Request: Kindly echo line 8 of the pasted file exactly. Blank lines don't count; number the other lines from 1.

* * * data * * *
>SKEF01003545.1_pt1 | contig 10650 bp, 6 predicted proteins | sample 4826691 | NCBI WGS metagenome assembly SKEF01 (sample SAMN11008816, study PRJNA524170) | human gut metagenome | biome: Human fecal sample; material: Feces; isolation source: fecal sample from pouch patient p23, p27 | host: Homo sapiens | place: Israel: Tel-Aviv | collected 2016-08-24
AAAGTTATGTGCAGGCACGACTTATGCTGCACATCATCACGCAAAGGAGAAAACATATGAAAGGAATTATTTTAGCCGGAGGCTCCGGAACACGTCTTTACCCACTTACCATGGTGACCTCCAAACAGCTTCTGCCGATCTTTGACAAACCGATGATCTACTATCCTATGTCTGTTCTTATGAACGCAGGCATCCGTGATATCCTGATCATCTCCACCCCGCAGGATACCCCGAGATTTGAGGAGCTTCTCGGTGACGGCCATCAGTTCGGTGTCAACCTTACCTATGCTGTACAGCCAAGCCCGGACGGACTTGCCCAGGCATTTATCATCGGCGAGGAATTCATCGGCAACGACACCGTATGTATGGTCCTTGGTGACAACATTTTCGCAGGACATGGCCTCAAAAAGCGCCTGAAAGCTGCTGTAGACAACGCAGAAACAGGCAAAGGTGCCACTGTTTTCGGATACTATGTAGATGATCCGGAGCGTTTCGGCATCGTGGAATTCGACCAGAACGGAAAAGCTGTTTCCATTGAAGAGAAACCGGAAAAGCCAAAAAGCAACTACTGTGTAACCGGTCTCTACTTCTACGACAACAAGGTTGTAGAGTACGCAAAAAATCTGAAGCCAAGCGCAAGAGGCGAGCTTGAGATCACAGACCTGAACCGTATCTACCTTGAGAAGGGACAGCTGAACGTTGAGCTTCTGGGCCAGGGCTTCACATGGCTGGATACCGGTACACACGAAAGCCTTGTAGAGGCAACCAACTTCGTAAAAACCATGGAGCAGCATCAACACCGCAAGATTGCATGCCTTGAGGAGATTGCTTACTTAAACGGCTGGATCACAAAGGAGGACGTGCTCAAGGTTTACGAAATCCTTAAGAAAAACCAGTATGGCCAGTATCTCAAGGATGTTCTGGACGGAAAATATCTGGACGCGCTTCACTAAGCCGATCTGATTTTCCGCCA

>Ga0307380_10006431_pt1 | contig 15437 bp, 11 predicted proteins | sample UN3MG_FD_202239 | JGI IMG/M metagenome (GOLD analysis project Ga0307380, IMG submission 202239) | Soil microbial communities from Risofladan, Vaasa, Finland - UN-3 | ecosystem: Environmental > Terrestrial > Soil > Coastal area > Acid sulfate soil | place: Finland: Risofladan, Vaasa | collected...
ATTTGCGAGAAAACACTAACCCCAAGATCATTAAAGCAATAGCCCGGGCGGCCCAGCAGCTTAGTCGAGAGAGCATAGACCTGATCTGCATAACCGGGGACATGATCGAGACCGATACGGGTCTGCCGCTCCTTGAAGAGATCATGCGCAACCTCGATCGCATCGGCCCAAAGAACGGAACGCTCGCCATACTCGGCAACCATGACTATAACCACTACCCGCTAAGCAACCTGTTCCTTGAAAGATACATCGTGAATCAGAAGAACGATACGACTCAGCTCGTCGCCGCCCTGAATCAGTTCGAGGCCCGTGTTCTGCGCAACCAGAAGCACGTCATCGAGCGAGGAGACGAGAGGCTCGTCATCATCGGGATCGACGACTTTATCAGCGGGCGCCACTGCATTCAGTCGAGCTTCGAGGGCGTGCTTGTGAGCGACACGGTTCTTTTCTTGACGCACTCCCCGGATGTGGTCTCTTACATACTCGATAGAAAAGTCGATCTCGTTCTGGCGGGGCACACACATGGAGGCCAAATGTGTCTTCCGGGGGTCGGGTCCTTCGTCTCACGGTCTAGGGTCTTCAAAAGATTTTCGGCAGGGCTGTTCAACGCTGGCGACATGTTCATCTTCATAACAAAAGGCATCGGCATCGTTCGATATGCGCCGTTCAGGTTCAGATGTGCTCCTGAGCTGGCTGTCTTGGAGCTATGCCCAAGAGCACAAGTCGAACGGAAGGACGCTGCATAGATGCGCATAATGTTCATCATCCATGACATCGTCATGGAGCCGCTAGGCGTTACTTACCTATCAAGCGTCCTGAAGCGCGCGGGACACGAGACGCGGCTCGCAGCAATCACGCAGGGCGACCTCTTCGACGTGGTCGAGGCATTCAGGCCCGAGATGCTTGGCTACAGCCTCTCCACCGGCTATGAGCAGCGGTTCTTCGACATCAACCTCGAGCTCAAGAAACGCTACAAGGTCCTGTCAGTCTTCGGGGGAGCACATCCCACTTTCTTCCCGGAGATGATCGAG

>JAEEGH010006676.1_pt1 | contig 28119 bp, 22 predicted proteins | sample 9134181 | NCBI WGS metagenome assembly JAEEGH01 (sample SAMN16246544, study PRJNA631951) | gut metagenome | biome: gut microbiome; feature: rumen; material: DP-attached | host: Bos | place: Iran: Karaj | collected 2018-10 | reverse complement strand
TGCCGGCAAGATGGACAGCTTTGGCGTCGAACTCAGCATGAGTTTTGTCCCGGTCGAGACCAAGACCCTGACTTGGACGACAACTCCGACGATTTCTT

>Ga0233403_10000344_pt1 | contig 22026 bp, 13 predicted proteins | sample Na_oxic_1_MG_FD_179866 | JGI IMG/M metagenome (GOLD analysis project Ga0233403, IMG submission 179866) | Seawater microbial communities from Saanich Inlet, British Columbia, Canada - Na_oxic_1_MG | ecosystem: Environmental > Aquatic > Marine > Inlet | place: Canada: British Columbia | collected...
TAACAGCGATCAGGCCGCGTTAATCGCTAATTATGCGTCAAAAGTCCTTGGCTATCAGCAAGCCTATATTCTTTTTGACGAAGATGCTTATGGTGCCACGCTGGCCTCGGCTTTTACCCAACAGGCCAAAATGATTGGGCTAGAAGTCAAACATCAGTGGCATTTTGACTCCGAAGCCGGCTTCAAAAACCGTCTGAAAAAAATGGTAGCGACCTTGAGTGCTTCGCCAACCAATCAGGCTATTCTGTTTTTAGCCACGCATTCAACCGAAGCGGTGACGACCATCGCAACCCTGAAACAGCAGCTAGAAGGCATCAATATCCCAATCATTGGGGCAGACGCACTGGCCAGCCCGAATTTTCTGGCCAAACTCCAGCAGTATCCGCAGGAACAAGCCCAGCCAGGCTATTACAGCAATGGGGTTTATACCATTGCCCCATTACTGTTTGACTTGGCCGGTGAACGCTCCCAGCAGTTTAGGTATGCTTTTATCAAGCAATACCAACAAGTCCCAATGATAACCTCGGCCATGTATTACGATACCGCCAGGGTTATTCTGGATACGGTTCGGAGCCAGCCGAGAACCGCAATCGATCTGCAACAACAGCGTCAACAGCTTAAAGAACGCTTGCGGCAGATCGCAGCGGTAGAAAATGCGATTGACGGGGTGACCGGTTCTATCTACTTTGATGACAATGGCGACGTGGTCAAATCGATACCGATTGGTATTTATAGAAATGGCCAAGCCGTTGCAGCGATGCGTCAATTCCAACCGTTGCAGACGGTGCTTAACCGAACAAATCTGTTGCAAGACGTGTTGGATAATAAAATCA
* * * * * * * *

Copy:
TAACAGCGATCAGGCCGCGTTAATCGCTAATTATGCGTCAAAAGTCCTTGGCTATCAGCAAGCCTATATTCTTTTTGACGAAGATGCTTATGGTGCCACGCTGGCCTCGGCTTTTACCCAACAGGCCAAAATGATTGGGCTAGAAGTCAAACATCAGTGGCATTTTGACTCCGAAGCCGGCTTCAAAAACCGTCTGAAAAAAATGGTAGCGACCTTGAGTGCTTCGCCAACCAATCAGGCTATTCTGTTTTTAGCCACGCATTCAACCGAAGCGGTGACGACCATCGCAACCCTGAAACAGCAGCTAGAAGGCATCAATATCCCAATCATTGGGGCAGACGCACTGGCCAGCCCGAATTTTCTGGCCAAACTCCAGCAGTATCCGCAGGAACAAGCCCAGCCAGGCTATTACAGCAATGGGGTTTATACCATTGCCCCATTACTGTTTGACTTGGCCGGTGAACGCTCCCAGCAGTTTAGGTATGCTTTTATCAAGCAATACCAACAAGTCCCAATGATAACCTCGGCCATGTATTACGATACCGCCAGGGTTATTCTGGATACGGTTCGGAGCCAGCCGAGAACCGCAATCGATCTGCAACAACAGCGTCAACAGCTTAAAGAACGCTTGCGGCAGATCGCAGCGGTAGAAAATGCGATTGACGGGGTGACCGGTTCTATCTACTTTGATGACAATGGCGACGTGGTCAAATCGATACCGATTGGTATTTATAGAAATGGCCAAGCCGTTGCAGCGATGCGTCAATTCCAACCGTTGCAGACGGTGCTTAACCGAACAAATCTGTTGCAAGACGTGTTGGATAATAAAATCA